I like pretty things. Guilty as charged.
I’d have to guess that most of us in the world do. Am I right or am I right? Who wouldn’t rather gaze at a burgeoning, flowering garden of spring tulips than a pile of sheet metal covered in dust? Well, unless the light is just right and we’re being all ultra edgy and hip and arty. Then the sheet metal would probably win.
Being a fan of ‘the pretty’ more often than not inspires me to take the longer route, whether it be by car or on foot. I avoid the drab and make time for the fab. And why shouldn’t I?
I realized this the other night when I was driving home from teaching my university kids. It was 10:45 p.m., it was dark, and true to every Tuesday night for the past few years, I jumped off of the freeway one stop before my exit and took the old highway road that winds along the base of the mountains and headed toward home.
The funny thing is the freeway sits right next to the old highway road, divided only by a steep hill. Ah, but that hill affords the most beautiful, 4 mile unobstructed view of the valley below and the mountains beyond plus a gander at the downtown skyline. It doesn’t matter which time of year it is, or even when it’s pitch dark, I still take that extra 10 minutes to get home because its just that much more…inspiringly pretty.
It’s so easy to forget to take time out to look around and find pleasure in the little things, the sights you see every day but don’t. really. see. I’m challenging you to take the long way around, the harder route, the longer path and see what you can see. And then be inspired by it.
Yesterday I spent most of the day photographing gorgeous hunks of the most savory cheeses paired with some cold and very drinkable summer beverages for a client of mine. While there was quite an assortment of cheeses, from crumbly and stinky (in all the right ways) to mellow and melty, the star of the day in my book is also the star of this salad.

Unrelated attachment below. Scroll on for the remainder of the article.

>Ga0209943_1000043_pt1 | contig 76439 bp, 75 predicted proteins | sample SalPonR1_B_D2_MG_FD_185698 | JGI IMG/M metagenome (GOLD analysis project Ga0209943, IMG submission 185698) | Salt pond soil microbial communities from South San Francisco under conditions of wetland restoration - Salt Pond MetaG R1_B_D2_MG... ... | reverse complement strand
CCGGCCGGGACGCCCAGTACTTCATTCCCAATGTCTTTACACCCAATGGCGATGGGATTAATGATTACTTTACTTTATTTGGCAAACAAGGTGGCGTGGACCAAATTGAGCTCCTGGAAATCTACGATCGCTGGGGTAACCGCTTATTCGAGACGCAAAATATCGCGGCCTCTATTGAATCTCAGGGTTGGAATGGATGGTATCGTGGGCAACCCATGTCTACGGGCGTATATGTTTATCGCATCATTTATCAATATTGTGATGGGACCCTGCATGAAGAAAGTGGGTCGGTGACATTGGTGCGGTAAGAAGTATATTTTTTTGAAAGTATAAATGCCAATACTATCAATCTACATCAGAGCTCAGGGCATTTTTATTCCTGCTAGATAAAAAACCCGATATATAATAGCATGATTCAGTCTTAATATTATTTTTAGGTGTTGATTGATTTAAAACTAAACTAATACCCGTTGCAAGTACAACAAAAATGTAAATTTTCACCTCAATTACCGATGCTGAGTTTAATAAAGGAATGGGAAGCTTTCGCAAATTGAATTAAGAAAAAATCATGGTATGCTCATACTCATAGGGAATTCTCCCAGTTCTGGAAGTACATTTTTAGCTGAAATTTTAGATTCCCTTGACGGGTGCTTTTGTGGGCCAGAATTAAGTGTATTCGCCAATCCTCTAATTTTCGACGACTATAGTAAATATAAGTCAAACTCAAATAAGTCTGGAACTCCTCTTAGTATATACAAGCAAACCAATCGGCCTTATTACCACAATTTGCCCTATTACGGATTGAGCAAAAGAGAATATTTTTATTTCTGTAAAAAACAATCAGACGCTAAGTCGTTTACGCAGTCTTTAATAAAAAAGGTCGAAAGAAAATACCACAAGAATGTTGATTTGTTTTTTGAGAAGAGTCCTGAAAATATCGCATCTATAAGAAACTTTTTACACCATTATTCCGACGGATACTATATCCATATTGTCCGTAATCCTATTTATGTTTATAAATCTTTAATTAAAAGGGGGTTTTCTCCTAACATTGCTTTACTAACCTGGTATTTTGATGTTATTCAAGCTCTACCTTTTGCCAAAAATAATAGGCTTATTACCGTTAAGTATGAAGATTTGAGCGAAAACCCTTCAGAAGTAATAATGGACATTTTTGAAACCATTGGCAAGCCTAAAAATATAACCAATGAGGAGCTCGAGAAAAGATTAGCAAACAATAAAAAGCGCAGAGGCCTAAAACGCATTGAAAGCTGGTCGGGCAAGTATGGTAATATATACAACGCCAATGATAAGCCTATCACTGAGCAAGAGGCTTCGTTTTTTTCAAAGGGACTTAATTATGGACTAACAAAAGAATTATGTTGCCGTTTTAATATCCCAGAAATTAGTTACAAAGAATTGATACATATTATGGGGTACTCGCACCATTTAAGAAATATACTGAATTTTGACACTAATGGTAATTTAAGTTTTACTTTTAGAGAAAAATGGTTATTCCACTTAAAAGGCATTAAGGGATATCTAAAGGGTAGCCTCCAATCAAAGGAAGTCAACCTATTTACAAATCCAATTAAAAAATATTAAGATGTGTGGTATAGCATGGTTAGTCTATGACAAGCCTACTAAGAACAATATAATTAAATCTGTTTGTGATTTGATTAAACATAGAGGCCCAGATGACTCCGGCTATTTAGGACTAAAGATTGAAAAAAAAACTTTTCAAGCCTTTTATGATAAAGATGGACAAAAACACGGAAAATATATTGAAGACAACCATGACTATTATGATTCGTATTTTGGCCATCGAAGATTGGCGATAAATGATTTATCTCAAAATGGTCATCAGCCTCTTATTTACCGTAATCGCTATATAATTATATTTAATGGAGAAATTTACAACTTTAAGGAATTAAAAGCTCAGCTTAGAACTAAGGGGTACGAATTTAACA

This salad is pretty. And it’s look is no match for it’s taste. At the center of it’s loveliness is the creamy, deliciously unctuous burrata, a fine example of someone taking their passion for cheese and choosing the laborious approach, the longer route, to create something pretty awesome. And lovely too.
If you haven’t had the chance to try burrata, you HAVE to put it on this year’s bucket list. Burrata is a fresh cheese with an outer shell of soft mozzarella that encases a center of mozzarella plus cream to produce an incredibly soft texture that nearly melts on the tongue. It’s like the Cadbury egg of cheeses.
There was no way the burrata wasn’t going to be emjoyed for dinner, so with a quick scope of the crisper and a few slices of the knife, veggies were roasted, the salad was pulled together and photos were taken. It may have been the fastest shoot I’ve ever done because I couldn’t wait to eat it, and keeping my husband’s paws off the goods was a feat upon itself what with him walking back and forth and picking at what was left of the ball of cheese on the counter.
The ingredients are beyond easily adaptable and the only priority is a really great extra virgin olive oil to top the high grade burrata.
Another great recipe option is to move the dish from the bowl to the appetizer plate. Just make mini toasts and top with the ingredients used in the salad in smaller portions, and wa-la, crave-worthy appies for guests. Or hungry husbands who can’t wait for dinner.
- Remove burrata from container and let rest to drain.
- Place tomato slices and asparagus spears on a baking sheet and drizzle with extra virgin olive oil, sprinkle with freshly ground black pepper and kosher salt and roast in oven set to broil for 5 minutes or until asparagus becomes soft and tomatoes begin to brown. Thicker stalks of asparagus will take longer to roast. Remove from oven and let cool.
- Top french bread slices with a drizzle of olive oil and toast in oven or toaster oven.
- Tear pieces of french bread slices and burrata into chunks or sections. Layer in a bowl with tomato, proscuitto, arugula and fresh basil leaves and drizzle with extra virgin olive oil and season with pepper and salt.
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